TL;DR: No, rovers do not remain in constant contact with the Earth since it is impractical to do so, and it's unlikely that any mission will attempt to do so in the future.
Generally, there are a few constraints on communication that make it difficult and impractical to be in constant communication with the Earth, the main ones being line-of-sight, power, and cost.
As you allude to in your post, perhaps the number one obstacle to constant (i.e. non-stop) communication between a rover (on any planetary body, not just Mars) and the Earth is whether or not there is line-of-sight. Since the electromagnetic waves used to communicate between the rover and the Earth-based ground station travel in straight lines through vacuum (see https://physics.stackexchange.com/questions/93243/do-electromagnetic-waves-always-move-in-straight-lines for a discussion on what happens when EM waves encounter an atmosphere), we lose contact with the rover during planetary nighttime (i.e. when the planetary body the rover is located on rotates away from the Earth). The exception is when a celestial body, such as the Moon, is tidally-locked with the Earth, since this would mean that the same side of the celestial body always faces Earth. Since Mars is not tidally locked with the Earth, we thus can expect there to be periodic signal outages. A way of getting around this is to use a relay satellite, but since Perseverance is using direct-to-Earth communication, I won't go into that here.
"This is all fine," you're probably thinking, "but doesn't answer my question." What about when we do have line of sight? A major constraint for us in terms is communication is electrical power. As with most rovers, power is a fairly precious commodity; given the amount of scientific instrumentation and auxiliary hardware that needs to be packed into the rover, there's a fine balance to be struck in terms of the total amount of power that can be generated and the mass of the equipment required to produce that power (an increase in which either necessitates extra fuel/a larger footprint/a larger parachute/etc., or a reduction in the amount of instrumentation that's included on the rover). Since we want to spend most of our mission time collecting data and exploring cool new worlds (since that's the entire point of our being on Mars!) we don't want to spend too much of our power on the power-heavy task of transmitting data. Thus, if we are to avoid draining our battery faster than we can charge it, we need to carefully plan when we want to do certain tasks - when we want to collect samples, when we want to process them, when we want to beam our results back to Earth, etc. - and that involves putting time limits on those activities. Thus, it doesn't make sense (from a mission perspective) to remain in constant communication with the Earth (and to keep all the communication fully powered all the time). The information on how long the rover spends on each task in its concept of operations, and how much power each activity consumes, is typically contained in a power timeline (which evolves throughout the mission depending on the rover's health and mission priorities). You can typically find overviews of these plans in journal articles describing the mission concept of operations (ConOps). The following paper is a really great read if you want to know more about Perseverance:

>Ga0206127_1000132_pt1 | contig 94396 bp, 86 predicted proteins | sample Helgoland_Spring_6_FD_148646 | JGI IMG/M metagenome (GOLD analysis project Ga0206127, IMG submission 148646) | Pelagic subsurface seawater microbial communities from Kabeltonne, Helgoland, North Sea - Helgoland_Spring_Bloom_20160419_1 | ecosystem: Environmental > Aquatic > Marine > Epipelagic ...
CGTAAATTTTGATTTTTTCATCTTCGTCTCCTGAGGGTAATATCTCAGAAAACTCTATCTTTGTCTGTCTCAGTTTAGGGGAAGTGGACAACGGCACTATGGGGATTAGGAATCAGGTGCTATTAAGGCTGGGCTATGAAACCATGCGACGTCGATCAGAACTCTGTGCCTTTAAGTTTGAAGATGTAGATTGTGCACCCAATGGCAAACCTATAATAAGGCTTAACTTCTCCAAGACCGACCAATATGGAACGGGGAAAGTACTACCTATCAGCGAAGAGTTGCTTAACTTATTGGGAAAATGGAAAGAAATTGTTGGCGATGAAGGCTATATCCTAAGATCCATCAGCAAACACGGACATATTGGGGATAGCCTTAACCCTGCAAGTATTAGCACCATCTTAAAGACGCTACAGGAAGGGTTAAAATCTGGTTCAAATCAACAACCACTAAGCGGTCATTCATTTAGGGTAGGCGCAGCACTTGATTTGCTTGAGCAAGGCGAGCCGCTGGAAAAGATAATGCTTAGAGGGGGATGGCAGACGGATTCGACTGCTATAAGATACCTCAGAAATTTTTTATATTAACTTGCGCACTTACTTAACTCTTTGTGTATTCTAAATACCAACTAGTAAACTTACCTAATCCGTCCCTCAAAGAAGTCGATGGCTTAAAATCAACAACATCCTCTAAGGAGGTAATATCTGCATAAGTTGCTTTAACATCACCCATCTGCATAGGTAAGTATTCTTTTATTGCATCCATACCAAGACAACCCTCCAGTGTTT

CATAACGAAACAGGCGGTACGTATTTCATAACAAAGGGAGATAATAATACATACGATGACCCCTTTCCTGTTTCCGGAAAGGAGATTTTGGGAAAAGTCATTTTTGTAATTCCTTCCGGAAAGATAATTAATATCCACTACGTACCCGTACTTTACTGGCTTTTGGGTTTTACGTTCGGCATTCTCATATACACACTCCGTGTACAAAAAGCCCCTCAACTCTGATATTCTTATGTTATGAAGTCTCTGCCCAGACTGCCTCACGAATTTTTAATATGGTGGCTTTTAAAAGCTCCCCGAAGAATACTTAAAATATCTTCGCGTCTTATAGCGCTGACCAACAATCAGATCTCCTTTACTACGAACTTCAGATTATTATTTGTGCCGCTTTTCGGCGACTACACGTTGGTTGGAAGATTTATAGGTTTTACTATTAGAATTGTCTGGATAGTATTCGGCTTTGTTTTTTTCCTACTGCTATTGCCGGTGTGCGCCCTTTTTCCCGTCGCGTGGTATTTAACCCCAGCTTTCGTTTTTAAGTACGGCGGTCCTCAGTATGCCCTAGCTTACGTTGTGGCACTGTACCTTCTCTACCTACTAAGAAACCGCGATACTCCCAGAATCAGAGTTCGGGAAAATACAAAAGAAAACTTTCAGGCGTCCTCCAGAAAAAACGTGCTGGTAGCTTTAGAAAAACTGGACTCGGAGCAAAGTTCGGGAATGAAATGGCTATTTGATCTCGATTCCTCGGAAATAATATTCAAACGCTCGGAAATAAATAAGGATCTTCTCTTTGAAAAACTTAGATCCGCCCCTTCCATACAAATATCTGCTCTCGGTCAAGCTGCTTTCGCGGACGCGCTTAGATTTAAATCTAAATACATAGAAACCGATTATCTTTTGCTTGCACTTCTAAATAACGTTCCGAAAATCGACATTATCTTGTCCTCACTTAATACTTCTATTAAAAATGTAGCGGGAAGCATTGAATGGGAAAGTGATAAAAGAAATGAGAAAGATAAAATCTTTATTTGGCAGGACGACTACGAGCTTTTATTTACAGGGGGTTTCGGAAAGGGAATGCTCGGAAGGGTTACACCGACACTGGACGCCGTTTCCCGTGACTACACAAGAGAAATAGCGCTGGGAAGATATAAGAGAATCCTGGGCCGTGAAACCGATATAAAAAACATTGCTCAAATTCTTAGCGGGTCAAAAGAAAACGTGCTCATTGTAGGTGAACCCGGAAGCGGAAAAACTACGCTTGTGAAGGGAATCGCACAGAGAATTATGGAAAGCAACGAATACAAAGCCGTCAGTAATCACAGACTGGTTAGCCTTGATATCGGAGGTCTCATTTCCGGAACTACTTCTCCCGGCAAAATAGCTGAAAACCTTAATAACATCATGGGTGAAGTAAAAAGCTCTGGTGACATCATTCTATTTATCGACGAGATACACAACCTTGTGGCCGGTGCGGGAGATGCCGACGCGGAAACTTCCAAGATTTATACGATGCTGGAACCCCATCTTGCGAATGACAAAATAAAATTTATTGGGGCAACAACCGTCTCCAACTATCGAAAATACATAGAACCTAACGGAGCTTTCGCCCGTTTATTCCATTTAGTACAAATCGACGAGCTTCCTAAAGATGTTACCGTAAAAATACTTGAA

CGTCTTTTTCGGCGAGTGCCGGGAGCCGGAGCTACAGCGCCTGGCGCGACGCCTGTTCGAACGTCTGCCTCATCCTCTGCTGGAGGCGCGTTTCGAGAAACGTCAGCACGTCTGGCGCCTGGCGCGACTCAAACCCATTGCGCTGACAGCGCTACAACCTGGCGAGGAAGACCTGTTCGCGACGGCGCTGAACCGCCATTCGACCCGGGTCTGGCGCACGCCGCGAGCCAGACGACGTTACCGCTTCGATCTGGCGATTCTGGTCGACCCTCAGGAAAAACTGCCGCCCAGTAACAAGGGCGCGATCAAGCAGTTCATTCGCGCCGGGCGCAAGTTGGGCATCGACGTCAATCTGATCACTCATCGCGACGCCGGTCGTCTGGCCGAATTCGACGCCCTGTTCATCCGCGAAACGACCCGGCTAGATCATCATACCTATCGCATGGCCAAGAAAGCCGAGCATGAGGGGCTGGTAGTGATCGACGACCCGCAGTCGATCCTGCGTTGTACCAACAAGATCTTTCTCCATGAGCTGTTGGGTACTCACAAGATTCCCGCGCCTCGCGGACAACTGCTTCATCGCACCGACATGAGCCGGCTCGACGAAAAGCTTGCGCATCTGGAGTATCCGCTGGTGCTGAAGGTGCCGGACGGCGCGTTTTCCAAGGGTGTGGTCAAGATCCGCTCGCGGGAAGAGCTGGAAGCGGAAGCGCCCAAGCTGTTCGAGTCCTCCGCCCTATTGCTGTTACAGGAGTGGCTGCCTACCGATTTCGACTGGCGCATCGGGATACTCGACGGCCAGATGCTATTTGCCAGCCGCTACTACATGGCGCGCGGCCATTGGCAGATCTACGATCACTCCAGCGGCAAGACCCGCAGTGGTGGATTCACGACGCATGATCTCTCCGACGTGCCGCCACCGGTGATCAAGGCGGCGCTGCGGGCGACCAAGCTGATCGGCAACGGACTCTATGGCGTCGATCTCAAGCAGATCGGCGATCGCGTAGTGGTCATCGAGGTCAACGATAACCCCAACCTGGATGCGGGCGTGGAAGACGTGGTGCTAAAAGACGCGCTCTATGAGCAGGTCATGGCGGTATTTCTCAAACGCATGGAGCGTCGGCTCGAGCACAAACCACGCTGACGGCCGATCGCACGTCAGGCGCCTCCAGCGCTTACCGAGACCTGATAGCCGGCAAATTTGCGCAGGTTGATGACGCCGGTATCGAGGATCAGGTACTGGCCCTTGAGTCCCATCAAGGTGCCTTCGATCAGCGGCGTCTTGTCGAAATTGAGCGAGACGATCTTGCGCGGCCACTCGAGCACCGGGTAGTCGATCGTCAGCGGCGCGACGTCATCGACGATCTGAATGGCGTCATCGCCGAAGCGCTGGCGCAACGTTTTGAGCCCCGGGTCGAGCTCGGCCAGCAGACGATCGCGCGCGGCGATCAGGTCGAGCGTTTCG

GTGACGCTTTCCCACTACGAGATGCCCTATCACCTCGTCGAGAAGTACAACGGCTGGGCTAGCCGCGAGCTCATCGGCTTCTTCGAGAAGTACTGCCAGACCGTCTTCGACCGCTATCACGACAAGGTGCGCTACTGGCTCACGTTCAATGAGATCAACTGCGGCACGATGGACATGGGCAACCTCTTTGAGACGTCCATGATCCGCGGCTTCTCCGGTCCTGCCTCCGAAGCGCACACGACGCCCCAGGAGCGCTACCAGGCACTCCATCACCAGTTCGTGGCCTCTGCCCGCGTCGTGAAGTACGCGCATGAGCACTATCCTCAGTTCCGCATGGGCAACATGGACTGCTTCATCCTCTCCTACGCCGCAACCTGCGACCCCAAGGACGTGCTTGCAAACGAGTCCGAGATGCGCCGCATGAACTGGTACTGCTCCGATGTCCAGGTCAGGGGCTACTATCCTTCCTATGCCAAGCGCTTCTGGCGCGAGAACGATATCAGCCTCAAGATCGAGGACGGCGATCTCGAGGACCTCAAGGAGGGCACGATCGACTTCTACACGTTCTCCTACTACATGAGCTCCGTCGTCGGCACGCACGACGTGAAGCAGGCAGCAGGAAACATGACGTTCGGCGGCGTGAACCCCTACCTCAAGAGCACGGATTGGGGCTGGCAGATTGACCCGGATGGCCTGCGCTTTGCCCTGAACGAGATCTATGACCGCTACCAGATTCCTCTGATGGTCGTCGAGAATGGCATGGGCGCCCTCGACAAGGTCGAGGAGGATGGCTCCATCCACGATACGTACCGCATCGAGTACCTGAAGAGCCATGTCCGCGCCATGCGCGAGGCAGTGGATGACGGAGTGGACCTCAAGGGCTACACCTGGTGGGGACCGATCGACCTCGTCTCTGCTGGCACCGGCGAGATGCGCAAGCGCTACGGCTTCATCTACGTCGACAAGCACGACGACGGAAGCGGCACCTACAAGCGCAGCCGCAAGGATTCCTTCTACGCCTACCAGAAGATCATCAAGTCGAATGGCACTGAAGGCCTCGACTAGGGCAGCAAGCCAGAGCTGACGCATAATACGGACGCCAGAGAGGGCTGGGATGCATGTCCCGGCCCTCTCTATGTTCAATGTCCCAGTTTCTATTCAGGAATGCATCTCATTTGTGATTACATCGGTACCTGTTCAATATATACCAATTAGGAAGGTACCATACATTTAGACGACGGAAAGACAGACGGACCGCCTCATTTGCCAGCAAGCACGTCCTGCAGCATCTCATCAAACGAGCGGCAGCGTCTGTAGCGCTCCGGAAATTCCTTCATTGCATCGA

Mustard, J. F., Adler, M., Allwood, A., Bass, D. S., Beaty, D. W.,
Bell, J. F., ... & Edgett, K. S. (2013). Report of the Mars 2020
science definition team. Mars Explor. Progr. Anal. Gr, 150, 155-205.
Money makes the world go 'round, and even for big space agencies like NASA, ESA, JAXA, etc., cost is an important factor in determining what activities are part of a mission's ConOps (and how long those activities last). The Perseverance rover uses direct-to-Earth (DTE) communication (see the Mustard et. al. article), which means that it'll communicate with Earth using the Deep Space Network (DSN). The DSN is shared by several different NASA missions, as well as by other external partners, and time on the DSN is quite costly. (This StackExchange post includes an in-depth discussion of the DSN, inclusive of examples of just how short communication links generally are on the DSN.) An earlier StackExchange post also went over just how much time on the DSN costs; for a mission that's already going to have a sizable amount of its finances tied up in assembling the rover, a paying a team to design/build/monitor it over a period of several years, and getting a rocket to take the rover to its destination, paying to use the DSN whenever the rover's in line-of-sight doesn't make financial sense. Instead, it's preferable to manage your data budget to make sure that there's no need for you to be in constant contact with the Earth, and to compress your data as much as possible so that you can transmit your data efficiently.
There are a few other factors that place a limit on the uptime for a DTE communication link, but these are the major ones.